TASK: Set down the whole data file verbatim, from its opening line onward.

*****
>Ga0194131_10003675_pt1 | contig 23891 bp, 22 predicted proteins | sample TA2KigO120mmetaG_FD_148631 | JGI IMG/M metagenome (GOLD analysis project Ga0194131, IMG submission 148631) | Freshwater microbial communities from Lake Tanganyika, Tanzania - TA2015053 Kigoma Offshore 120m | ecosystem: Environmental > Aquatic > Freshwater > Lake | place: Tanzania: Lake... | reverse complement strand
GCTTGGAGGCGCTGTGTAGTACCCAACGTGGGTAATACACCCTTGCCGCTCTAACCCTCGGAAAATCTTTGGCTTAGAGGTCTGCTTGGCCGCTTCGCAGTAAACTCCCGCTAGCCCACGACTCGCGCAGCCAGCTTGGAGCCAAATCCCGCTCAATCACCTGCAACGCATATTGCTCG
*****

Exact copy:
>Ga0194131_10003675_pt1 | contig 23891 bp, 22 predicted proteins | sample TA2KigO120mmetaG_FD_148631 | JGI IMG/M metagenome (GOLD analysis project Ga0194131, IMG submission 148631) | Freshwater microbial communities from Lake Tanganyika, Tanzania - TA2015053 Kigoma Offshore 120m | ecosystem: Environmental > Aquatic > Freshwater > Lake | place: Tanzania: Lake... | reverse complement strand
GCTTGGAGGCGCTGTGTAGTACCCAACGTGGGTAATACACCCTTGCCGCTCTAACCCTCGGAAAATCTTTGGCTTAGAGGTCTGCTTGGCCGCTTCGCAGTAAACTCCCGCTAGCCCACGACTCGCGCAGCCAGCTTGGAGCCAAATCCCGCTCAATCACCTGCAACGCATATTGCTCG